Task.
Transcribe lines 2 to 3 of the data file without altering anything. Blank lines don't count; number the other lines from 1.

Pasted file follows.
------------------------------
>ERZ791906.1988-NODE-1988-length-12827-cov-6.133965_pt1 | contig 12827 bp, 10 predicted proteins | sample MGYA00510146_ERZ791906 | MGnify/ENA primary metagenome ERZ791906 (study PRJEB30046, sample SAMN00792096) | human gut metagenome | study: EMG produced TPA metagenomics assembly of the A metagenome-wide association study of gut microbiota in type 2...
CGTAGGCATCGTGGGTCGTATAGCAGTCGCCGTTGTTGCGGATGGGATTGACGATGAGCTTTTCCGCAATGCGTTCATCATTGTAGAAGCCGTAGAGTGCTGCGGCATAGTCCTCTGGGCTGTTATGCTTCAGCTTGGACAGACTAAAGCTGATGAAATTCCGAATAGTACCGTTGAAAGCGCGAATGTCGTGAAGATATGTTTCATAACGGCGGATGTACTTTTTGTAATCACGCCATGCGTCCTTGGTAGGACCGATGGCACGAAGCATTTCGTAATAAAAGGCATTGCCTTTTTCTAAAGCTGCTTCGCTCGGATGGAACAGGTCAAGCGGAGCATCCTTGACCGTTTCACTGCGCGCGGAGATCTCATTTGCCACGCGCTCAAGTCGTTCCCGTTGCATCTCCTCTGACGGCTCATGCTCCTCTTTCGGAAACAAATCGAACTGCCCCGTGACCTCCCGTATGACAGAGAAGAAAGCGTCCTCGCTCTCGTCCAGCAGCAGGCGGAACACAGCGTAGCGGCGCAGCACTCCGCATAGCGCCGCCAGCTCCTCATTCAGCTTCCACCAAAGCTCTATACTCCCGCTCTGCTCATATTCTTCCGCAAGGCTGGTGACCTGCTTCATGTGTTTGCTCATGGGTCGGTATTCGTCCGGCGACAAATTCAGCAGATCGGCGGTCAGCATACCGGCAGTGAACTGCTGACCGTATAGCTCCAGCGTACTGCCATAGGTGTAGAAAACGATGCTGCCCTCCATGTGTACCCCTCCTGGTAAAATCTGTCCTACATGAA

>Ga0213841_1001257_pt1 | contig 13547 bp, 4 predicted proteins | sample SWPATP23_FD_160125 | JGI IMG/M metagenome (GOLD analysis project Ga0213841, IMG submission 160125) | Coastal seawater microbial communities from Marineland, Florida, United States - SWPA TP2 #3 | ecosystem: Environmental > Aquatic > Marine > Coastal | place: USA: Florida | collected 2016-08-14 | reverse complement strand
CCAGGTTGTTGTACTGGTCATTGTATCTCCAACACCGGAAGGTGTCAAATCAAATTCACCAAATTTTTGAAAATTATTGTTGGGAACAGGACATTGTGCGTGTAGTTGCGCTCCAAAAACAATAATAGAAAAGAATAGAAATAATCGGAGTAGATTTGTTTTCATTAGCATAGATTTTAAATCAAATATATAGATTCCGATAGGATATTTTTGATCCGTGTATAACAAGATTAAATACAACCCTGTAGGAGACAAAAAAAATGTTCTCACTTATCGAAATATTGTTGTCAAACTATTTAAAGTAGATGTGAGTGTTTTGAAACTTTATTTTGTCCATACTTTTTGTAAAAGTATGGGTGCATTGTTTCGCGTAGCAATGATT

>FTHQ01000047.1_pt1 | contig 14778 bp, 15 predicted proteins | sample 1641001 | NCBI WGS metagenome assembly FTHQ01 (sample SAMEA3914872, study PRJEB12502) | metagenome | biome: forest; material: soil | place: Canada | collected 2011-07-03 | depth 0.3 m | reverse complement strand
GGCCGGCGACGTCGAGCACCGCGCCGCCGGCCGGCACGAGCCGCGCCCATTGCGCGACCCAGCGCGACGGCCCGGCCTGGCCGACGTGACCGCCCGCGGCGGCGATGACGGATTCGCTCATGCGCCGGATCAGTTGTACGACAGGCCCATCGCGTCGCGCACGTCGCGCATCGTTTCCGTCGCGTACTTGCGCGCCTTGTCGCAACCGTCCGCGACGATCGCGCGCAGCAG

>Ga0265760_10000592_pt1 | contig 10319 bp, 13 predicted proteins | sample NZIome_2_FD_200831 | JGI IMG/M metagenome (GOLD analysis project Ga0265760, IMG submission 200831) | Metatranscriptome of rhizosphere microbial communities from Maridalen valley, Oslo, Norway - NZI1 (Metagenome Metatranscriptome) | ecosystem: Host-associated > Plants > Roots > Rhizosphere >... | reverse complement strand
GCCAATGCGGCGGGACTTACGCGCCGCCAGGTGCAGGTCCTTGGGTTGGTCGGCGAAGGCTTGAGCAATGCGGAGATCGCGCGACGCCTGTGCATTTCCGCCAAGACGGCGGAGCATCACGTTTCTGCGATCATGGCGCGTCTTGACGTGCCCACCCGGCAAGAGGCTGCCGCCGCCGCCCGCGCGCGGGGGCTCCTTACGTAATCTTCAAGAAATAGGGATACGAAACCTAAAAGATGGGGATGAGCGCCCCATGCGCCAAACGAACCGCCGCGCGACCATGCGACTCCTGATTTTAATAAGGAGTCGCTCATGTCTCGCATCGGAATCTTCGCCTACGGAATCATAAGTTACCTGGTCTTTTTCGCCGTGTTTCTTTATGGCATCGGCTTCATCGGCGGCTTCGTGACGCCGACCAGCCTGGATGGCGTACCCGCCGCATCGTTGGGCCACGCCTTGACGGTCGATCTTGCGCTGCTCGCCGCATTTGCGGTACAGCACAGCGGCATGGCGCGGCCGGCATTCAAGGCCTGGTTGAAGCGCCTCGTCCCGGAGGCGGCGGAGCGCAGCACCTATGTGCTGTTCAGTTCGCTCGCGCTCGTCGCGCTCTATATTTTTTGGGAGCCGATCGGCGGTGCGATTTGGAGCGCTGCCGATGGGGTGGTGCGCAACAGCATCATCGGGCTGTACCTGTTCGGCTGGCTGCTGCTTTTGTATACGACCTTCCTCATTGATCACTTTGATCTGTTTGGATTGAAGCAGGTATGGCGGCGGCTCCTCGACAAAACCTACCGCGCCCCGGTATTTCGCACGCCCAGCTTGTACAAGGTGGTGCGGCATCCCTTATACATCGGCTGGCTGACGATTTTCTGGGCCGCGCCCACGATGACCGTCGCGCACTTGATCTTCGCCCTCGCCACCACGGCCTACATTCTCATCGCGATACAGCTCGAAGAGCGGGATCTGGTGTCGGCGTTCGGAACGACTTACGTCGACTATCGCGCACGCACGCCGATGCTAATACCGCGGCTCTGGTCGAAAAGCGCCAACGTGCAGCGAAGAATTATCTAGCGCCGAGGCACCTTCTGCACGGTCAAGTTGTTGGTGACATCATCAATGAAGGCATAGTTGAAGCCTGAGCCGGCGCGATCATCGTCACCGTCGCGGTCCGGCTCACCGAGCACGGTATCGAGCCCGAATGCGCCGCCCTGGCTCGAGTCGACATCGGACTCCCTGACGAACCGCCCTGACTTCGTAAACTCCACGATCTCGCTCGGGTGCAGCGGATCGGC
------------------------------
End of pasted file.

CGTAGGCATCGTGGGTCGTATAGCAGTCGCCGTTGTTGCGGATGGGATTGACGATGAGCTTTTCCGCAATGCGTTCATCATTGTAGAAGCCGTAGAGTGCTGCGGCATAGTCCTCTGGGCTGTTATGCTTCAGCTTGGACAGACTAAAGCTGATGAAATTCCGAATAGTACCGTTGAAAGCGCGAATGTCGTGAAGATATGTTTCATAACGGCGGATGTACTTTTTGTAATCACGCCATGCGTCCTTGGTAGGACCGATGGCACGAAGCATTTCGTAATAAAAGGCATTGCCTTTTTCTAAAGCTGCTTCGCTCGGATGGAACAGGTCAAGCGGAGCATCCTTGACCGTTTCACTGCGCGCGGAGATCTCATTTGCCACGCGCTCAAGTCGTTCCCGTTGCATCTCCTCTGACGGCTCATGCTCCTCTTTCGGAAACAAATCGAACTGCCCCGTGACCTCCCGTATGACAGAGAAGAAAGCGTCCTCGCTCTCGTCCAGCAGCAGGCGGAACACAGCGTAGCGGCGCAGCACTCCGCATAGCGCCGCCAGCTCCTCATTCAGCTTCCACCAAAGCTCTATACTCCCGCTCTGCTCATATTCTTCCGCAAGGCTGGTGACCTGCTTCATGTGTTTGCTCATGGGTCGGTATTCGTCCGGCGACAAATTCAGCAGATCGGCGGTCAGCATACCGGCAGTGAACTGCTGACCGTATAGCTCCAGCGTACTGCCATAGGTGTAGAAAACGATGCTGCCCTCCATGTGTACCCCTCCTGGTAAAATCTGTCCTACATGAA

>Ga0213841_1001257_pt1 | contig 13547 bp, 4 predicted proteins | sample SWPATP23_FD_160125 | JGI IMG/M metagenome (GOLD analysis project Ga0213841, IMG submission 160125) | Coastal seawater microbial communities from Marineland, Florida, United States - SWPA TP2 #3 | ecosystem: Environmental > Aquatic > Marine > Coastal | place: USA: Florida | collected 2016-08-14 | reverse complement strand